Large national or multinational brokers seem to be of the mindset that they can provide any and every service that their clients need.  Thus all, or nearly all, of the brokers that fall into this category have created their own internal administrative unit and, additionally, have also attempted to create proprietary software to support this unit.  In the early years it wasn’t just the broker organizations that believed in their ability to provide these services, but their clients believed it too.  However, over time, many of these clients have become more and more dissatisfied with the services provided and the capabilities of the technology.  Some of these clients have moved from large broker to large broker but have been disappointed to find similar results no matter which company they chose; leaving both broker and client miffed.

Reasons Why Administering Your Wrap-Up with a Broker is a Bad Idea

Why, if the broker is so good at managing a company’s insurance, are they so bad at wrap-up administration?  Based on our collective experiences in large brokerage houses and complaints heard direct from the brokers’ clients, we have come to the following conclusions:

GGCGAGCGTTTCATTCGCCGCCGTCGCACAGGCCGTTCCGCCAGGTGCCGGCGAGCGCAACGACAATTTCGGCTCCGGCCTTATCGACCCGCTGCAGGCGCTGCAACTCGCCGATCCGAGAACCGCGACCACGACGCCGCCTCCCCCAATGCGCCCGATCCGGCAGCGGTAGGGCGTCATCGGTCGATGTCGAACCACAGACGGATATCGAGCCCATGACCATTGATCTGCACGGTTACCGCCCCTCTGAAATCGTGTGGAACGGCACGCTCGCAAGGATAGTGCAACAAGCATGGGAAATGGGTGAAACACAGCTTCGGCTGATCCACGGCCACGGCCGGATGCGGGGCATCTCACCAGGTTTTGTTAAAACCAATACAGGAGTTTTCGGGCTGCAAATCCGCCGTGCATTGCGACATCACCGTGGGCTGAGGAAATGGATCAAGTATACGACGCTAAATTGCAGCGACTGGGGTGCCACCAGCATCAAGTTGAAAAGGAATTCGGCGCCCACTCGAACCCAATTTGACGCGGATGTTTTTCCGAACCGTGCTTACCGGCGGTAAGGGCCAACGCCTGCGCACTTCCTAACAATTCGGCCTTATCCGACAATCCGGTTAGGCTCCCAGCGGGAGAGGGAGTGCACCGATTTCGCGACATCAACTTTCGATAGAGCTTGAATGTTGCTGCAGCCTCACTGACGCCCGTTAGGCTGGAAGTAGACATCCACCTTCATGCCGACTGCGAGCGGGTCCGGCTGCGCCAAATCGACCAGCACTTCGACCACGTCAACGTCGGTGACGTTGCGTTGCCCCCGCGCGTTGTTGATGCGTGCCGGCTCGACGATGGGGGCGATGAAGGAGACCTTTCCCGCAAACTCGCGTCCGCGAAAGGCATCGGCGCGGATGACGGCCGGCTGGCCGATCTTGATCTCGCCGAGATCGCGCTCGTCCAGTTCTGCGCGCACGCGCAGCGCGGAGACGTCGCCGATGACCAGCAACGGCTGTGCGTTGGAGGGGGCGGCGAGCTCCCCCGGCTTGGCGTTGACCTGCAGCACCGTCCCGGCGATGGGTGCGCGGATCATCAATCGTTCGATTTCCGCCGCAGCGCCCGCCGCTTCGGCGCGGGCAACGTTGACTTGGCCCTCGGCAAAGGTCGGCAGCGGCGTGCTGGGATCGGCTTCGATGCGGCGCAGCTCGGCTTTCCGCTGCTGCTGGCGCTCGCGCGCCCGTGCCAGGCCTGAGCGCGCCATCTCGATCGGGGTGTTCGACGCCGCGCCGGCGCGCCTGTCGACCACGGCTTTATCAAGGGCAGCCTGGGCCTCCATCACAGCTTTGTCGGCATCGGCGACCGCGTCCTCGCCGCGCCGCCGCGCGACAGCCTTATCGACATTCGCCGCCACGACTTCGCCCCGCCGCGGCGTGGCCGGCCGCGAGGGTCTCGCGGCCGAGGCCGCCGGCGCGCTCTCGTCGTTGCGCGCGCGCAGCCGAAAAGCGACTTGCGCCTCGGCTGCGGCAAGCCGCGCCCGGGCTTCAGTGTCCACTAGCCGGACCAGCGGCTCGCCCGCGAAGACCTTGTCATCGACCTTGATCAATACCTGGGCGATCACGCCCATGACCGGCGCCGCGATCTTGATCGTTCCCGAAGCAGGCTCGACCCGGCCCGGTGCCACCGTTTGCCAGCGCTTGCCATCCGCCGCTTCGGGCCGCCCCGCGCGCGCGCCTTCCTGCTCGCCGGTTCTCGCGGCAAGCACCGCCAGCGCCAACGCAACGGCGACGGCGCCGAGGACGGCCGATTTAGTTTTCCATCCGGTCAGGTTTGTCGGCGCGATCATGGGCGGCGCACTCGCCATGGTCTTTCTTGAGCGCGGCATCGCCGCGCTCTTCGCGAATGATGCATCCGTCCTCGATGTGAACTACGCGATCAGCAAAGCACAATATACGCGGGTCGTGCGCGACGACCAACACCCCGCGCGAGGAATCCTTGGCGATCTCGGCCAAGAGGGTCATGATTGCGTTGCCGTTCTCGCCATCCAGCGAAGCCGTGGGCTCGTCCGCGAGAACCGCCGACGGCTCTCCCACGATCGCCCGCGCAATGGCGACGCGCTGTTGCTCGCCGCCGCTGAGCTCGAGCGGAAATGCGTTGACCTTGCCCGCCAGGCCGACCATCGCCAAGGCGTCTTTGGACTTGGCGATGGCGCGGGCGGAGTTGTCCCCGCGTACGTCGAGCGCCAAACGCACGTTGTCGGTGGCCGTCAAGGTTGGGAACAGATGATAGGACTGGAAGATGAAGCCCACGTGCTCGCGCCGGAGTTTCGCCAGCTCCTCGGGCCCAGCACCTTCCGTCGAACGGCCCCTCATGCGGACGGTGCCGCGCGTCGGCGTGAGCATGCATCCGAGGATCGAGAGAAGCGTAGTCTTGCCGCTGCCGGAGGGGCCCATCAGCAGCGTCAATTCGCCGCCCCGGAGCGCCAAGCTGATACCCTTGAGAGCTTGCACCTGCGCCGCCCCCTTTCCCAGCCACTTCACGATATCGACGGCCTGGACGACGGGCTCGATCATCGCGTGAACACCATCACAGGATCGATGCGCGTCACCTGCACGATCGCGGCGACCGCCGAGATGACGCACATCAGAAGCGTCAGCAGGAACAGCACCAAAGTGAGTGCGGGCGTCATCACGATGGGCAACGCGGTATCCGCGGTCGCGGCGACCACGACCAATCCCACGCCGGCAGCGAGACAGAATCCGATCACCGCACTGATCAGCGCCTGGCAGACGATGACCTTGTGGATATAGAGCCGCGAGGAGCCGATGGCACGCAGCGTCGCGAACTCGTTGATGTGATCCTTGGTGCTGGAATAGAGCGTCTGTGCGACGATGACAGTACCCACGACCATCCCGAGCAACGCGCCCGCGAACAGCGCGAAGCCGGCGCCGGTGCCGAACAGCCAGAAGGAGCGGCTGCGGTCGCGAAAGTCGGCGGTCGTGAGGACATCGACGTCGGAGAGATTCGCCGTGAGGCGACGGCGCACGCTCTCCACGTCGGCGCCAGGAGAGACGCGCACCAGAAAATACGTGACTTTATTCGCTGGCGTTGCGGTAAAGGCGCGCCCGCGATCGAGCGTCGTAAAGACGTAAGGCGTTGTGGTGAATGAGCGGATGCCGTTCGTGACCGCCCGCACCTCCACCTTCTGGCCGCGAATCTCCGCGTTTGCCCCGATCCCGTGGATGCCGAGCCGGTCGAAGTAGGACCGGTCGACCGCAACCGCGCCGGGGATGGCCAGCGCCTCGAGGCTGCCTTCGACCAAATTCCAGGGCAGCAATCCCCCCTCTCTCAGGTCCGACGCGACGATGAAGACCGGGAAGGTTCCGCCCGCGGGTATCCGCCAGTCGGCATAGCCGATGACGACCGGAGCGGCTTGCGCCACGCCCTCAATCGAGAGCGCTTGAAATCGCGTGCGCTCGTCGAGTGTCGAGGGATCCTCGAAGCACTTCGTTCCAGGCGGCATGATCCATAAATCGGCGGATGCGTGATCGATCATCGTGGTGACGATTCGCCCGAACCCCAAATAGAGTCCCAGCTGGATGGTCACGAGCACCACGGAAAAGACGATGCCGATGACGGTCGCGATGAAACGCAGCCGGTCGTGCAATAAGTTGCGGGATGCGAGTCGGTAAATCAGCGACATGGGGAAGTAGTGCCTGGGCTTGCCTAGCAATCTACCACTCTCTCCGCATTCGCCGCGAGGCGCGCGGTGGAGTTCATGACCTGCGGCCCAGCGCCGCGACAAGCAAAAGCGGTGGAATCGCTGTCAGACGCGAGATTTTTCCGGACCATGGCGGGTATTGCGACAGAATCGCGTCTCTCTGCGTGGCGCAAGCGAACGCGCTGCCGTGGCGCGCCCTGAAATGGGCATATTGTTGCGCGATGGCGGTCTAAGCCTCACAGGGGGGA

1. Frequent Turnover.  While talent, expertise and experience can be found in upper-level positions at most brokerage houses, administration is often a task performed by entry-level personnel.  Many of these employees accept an administrative position just to get their foot in the door.  Then, as positions become available, these entry-level personnel advance into more senior positions causing a need for replacements in the administrative unit.  Thus creating frequent turnover.